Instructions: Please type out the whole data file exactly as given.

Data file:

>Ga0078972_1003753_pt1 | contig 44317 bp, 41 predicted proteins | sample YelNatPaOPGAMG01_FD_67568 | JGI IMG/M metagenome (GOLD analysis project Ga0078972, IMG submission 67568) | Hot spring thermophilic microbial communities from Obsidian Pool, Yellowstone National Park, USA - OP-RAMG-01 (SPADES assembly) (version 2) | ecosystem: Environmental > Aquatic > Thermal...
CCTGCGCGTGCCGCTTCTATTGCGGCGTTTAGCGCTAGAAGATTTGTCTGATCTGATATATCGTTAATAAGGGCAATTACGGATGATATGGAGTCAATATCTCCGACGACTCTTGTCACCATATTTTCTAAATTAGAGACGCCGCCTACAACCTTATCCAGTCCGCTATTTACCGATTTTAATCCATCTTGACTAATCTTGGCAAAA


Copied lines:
>Ga0078972_1003753_pt1 | contig 44317 bp, 41 predicted proteins | sample YelNatPaOPGAMG01_FD_67568 | JGI IMG/M metagenome (GOLD analysis project Ga0078972, IMG submission 67568) | Hot spring thermophilic microbial communities from Obsidian Pool, Yellowstone National Park, USA - OP-RAMG-01 (SPADES assembly) (version 2) | ecosystem: Environmental > Aquatic > Thermal...
CCTGCGCGTGCCGCTTCTATTGCGGCGTTTAGCGCTAGAAGATTTGTCTGATCTGATATATCGTTAATAAGGGCAATTACGGATGATATGGAGTCAATATCTCCGACGACTCTTGTCACCATATTTTCTAAATTAGAGACGCCGCCTACAACCTTATCCAGTCCGCTATTTACCGATTTTAATCCATCTTGACTAATCTTGGCAAAA